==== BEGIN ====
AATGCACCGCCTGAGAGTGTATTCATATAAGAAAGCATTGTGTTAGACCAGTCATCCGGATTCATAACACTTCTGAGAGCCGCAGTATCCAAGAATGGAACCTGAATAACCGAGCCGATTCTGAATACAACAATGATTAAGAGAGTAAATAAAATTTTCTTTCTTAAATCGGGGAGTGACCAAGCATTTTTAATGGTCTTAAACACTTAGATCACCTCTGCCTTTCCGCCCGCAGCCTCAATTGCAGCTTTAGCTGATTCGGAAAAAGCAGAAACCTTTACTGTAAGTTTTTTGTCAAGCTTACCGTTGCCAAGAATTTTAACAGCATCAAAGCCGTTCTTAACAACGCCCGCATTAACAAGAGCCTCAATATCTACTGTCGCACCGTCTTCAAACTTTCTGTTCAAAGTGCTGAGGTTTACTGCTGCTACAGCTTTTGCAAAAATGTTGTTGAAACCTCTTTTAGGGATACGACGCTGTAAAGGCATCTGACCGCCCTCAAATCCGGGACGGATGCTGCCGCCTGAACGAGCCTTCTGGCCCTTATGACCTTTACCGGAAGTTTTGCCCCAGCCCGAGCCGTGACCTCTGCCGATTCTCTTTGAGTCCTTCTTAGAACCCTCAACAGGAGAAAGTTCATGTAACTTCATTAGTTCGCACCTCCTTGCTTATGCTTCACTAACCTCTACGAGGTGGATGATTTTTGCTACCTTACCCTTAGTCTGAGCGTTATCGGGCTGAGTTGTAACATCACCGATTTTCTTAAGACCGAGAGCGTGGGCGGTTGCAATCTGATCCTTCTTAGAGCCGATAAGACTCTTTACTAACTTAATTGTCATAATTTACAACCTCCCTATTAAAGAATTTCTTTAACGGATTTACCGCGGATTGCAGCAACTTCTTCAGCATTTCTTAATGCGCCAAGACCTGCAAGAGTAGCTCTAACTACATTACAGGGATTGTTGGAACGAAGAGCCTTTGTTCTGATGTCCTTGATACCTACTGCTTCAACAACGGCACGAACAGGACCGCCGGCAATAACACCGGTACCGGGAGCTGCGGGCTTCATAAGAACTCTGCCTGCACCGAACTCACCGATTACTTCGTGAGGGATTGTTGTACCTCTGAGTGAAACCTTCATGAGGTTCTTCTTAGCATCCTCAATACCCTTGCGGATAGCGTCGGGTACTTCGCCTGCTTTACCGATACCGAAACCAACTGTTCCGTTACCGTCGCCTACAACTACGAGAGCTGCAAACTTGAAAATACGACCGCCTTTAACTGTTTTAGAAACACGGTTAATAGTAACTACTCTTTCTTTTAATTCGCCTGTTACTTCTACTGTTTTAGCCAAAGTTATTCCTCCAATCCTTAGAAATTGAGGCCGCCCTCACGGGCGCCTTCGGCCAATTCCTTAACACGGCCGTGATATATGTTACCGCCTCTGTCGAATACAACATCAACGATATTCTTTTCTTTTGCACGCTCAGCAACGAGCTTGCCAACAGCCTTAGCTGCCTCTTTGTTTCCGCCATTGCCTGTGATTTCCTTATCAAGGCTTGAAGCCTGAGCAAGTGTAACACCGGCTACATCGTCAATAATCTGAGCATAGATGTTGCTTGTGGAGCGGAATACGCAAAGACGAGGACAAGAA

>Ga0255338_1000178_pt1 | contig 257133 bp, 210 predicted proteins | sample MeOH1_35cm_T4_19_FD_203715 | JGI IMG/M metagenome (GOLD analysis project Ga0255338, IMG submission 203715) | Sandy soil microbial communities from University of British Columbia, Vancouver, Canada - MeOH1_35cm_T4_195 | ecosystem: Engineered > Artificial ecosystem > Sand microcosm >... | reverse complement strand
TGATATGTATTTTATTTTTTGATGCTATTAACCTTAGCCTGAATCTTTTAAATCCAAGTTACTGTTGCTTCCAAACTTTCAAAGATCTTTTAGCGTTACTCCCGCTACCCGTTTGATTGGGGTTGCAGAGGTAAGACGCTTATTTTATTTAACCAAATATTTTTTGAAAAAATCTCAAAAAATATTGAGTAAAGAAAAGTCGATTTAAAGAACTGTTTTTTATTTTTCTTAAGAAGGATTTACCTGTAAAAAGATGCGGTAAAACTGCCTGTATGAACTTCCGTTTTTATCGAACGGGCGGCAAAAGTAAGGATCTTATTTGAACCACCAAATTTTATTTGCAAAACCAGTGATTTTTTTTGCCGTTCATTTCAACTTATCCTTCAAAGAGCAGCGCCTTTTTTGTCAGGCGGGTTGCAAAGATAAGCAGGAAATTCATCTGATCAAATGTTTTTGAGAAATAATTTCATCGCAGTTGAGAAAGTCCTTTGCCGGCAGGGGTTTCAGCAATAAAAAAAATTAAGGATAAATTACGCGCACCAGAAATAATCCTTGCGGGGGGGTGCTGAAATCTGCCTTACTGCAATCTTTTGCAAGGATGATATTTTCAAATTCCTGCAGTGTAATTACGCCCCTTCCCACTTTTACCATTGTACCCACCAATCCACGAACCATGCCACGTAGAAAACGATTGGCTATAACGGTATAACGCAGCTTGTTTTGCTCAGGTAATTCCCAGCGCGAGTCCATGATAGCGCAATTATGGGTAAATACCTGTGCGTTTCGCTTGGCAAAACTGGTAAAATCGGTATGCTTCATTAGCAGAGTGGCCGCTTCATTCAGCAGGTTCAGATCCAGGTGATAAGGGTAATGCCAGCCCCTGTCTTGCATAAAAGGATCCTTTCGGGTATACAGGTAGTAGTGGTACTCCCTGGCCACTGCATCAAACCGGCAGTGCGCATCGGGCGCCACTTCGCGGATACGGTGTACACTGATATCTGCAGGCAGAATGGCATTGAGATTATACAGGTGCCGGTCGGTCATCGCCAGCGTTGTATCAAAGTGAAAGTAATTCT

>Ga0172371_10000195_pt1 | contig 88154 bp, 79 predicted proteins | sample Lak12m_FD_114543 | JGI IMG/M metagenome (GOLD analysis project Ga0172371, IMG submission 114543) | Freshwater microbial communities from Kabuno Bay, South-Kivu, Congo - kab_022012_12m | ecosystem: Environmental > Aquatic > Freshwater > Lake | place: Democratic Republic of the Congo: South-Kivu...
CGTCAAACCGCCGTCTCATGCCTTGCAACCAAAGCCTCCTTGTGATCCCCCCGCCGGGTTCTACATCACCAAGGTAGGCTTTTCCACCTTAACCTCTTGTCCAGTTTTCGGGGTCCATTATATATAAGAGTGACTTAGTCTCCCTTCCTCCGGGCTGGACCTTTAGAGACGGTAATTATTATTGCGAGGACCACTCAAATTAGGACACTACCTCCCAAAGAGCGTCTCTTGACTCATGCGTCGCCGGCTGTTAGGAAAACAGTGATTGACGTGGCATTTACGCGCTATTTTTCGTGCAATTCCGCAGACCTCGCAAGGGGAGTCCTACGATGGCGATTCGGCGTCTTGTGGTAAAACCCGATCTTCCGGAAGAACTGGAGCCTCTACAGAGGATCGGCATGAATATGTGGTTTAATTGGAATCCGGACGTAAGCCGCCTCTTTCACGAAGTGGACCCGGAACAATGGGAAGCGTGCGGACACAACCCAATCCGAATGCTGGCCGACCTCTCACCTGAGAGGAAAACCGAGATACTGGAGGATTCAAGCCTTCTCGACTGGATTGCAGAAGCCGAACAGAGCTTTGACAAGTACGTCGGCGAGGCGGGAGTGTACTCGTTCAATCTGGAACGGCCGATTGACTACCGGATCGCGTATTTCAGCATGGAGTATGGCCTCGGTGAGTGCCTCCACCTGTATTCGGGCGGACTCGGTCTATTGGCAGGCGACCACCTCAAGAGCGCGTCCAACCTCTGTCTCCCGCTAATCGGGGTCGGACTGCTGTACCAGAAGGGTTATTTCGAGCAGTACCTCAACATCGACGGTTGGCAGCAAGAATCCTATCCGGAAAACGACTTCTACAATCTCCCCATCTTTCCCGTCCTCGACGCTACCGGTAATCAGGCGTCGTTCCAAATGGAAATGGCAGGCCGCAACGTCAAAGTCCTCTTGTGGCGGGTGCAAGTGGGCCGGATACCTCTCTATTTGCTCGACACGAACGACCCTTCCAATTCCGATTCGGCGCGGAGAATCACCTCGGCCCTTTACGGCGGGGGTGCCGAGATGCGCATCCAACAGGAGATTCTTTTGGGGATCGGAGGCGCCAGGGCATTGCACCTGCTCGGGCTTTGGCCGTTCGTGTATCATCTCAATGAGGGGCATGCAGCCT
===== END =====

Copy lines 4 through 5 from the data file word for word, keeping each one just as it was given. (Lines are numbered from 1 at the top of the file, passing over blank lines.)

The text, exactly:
>Ga0172371_10000195_pt1 | contig 88154 bp, 79 predicted proteins | sample Lak12m_FD_114543 | JGI IMG/M metagenome (GOLD analysis project Ga0172371, IMG submission 114543) | Freshwater microbial communities from Kabuno Bay, South-Kivu, Congo - kab_022012_12m | ecosystem: Environmental > Aquatic > Freshwater > Lake | place: Democratic Republic of the Congo: South-Kivu...
CGTCAAACCGCCGTCTCATGCCTTGCAACCAAAGCCTCCTTGTGATCCCCCCGCCGGGTTCTACATCACCAAGGTAGGCTTTTCCACCTTAACCTCTTGTCCAGTTTTCGGGGTCCATTATATATAAGAGTGACTTAGTCTCCCTTCCTCCGGGCTGGACCTTTAGAGACGGTAATTATTATTGCGAGGACCACTCAAATTAGGACACTACCTCCCAAAGAGCGTCTCTTGACTCATGCGTCGCCGGCTGTTAGGAAAACAGTGATTGACGTGGCATTTACGCGCTATTTTTCGTGCAATTCCGCAGACCTCGCAAGGGGAGTCCTACGATGGCGATTCGGCGTCTTGTGGTAAAACCCGATCTTCCGGAAGAACTGGAGCCTCTACAGAGGATCGGCATGAATATGTGGTTTAATTGGAATCCGGACGTAAGCCGCCTCTTTCACGAAGTGGACCCGGAACAATGGGAAGCGTGCGGACACAACCCAATCCGAATGCTGGCCGACCTCTCACCTGAGAGGAAAACCGAGATACTGGAGGATTCAAGCCTTCTCGACTGGATTGCAGAAGCCGAACAGAGCTTTGACAAGTACGTCGGCGAGGCGGGAGTGTACTCGTTCAATCTGGAACGGCCGATTGACTACCGGATCGCGTATTTCAGCATGGAGTATGGCCTCGGTGAGTGCCTCCACCTGTATTCGGGCGGACTCGGTCTATTGGCAGGCGACCACCTCAAGAGCGCGTCCAACCTCTGTCTCCCGCTAATCGGGGTCGGACTGCTGTACCAGAAGGGTTATTTCGAGCAGTACCTCAACATCGACGGTTGGCAGCAAGAATCCTATCCGGAAAACGACTTCTACAATCTCCCCATCTTTCCCGTCCTCGACGCTACCGGTAATCAGGCGTCGTTCCAAATGGAAATGGCAGGCCGCAACGTCAAAGTCCTCTTGTGGCGGGTGCAAGTGGGCCGGATACCTCTCTATTTGCTCGACACGAACGACCCTTCCAATTCCGATTCGGCGCGGAGAATCACCTCGGCCCTTTACGGCGGGGGTGCCGAGATGCGCATCCAACAGGAGATTCTTTTGGGGATCGGAGGCGCCAGGGCATTGCACCTGCTCGGGCTTTGGCCGTTCGTGTATCATCTCAATGAGGGGCATGCAGCCT